Oh, the cat’s tongue. It’s as cute as can be when it’s peeking out just a bit from the cat’s mouth as she drinks water or delicately grooms herself. It’s small and pink and so adorable. Yet, when that little tongue starts licking you, that little sandblaster seems as if it could take off several layers of skin.
Licking serves many social and practical functions. It’s how cats remove meat from bones and also how they maintain their coats. Licking removes the scent of prey after a meal, it’s how mothers clean their kittens and help them eliminate their waste. In a multicat environment or in a cat colony, allogrooming helps create a familiar group scent. Licking is also a way cats cool themselves. That’s just a few of the ways that cute little tongue is kept busy. In a previous article I discussed in detail why cats groom so much (access article here) but in this post I want to cover the licking that cats tend to do toward family members.
When your cat licks you, is it the feline equivalent of a kiss? Is she marking you as hers? Well, let’s examine some of the reasons cats lick us.
Cats Lick to Strengthen Social Bonds
Cats who are familiar and friendly will often lick each other. This behavior helps the bond grow stronger and the exchange that takes place helps create a familiar group scent. Cats depend on scent as an important means of identification.
When your cat licks you, it’s also a way of strengthening the bond and showing affection much the same way in which you display toward her by petting.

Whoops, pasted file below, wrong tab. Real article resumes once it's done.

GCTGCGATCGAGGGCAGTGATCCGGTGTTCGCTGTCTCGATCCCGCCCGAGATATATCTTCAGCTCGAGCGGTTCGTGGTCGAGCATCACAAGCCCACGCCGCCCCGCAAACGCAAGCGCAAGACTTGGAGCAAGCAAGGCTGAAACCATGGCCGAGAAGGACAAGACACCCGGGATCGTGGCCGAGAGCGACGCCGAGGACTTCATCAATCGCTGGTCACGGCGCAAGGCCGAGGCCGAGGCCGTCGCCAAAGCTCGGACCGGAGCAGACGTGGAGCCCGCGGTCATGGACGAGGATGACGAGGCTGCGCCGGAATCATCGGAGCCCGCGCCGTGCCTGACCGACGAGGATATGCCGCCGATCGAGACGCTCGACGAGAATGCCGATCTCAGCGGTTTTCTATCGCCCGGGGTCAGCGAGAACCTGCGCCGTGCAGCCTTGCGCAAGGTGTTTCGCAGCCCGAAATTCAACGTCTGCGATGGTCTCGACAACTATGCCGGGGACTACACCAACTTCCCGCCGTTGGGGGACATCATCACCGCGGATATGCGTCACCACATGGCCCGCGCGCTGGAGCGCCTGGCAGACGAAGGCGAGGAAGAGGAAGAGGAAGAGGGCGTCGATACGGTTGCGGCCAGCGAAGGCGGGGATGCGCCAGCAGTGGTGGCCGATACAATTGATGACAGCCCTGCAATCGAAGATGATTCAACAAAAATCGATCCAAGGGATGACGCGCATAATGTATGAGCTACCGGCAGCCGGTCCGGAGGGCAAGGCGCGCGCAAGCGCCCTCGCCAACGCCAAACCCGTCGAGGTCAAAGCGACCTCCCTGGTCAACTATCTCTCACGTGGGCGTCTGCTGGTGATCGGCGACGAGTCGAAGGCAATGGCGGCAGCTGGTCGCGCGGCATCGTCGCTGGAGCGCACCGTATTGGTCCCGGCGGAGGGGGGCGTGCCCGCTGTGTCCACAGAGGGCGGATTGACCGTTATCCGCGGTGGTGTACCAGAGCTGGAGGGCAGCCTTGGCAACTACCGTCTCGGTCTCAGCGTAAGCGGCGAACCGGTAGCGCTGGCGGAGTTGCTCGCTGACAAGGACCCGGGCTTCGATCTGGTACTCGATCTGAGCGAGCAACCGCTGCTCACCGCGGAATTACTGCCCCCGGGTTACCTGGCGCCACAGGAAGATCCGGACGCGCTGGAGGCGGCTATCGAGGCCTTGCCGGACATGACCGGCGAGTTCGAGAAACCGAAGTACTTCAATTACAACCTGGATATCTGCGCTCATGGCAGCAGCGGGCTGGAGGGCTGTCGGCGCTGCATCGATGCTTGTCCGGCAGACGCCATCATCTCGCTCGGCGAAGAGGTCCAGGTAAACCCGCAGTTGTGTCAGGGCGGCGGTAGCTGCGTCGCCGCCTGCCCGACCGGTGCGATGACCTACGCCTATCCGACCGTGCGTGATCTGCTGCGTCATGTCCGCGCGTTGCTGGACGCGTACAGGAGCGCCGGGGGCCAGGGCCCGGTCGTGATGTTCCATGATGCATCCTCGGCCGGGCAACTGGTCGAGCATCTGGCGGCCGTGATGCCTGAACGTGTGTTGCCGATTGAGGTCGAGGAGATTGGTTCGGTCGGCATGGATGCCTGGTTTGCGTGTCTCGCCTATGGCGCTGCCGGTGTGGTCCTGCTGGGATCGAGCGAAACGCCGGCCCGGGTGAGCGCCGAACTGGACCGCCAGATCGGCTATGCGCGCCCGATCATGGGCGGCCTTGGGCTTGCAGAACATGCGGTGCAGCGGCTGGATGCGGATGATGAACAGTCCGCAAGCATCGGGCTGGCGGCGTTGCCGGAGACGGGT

Your Cat May Lick You Due to Anxiety
Some cats lick and groom themselves to relieve anxiety and in some cases, it even results in bald patches. Your cat may also lick you as a way of comforting herself. If you notice areas of thinning hair or bald spots on your cat, talk to your veterinarian because there may be an underlying medical cause or your cat may be experiencing stress overload. When she licks you, if her body posture appears tense or if the licking goes on for an extended period, that may indicate an attempt to self-soothe.
Going Back to Kittenhood
Your cat may lick you while kneading her paws against you. She may also nuzzle close to your skin and purr. This is a throwback to kittenhood when the little kitten would nurse. This behavior displayed is an indication that your cat feels comfortable, safe and secure with you.
Some cats, especially those who were weaned too early or abruptly may engage in excessive licking and also may suckle on soft objects, your clothing, or even parts of your body such as your earlobes.
When Your Cat Licks You it Can be a Bit Painful
A cat’s tongue has backward-facing barbs on it that are made of keratin. These barbs help the cat rasp meat from the bones of captured prey. The barbs are also important in grooming because they help the cat remove dead hair, debris and parasites from the fur. While these barbs are certainly very useful, they create that scratchy feeling when your cat licks you. If the cat remains fixated on licking you in the same spot repeatedly, it can definitely become uncomfortable.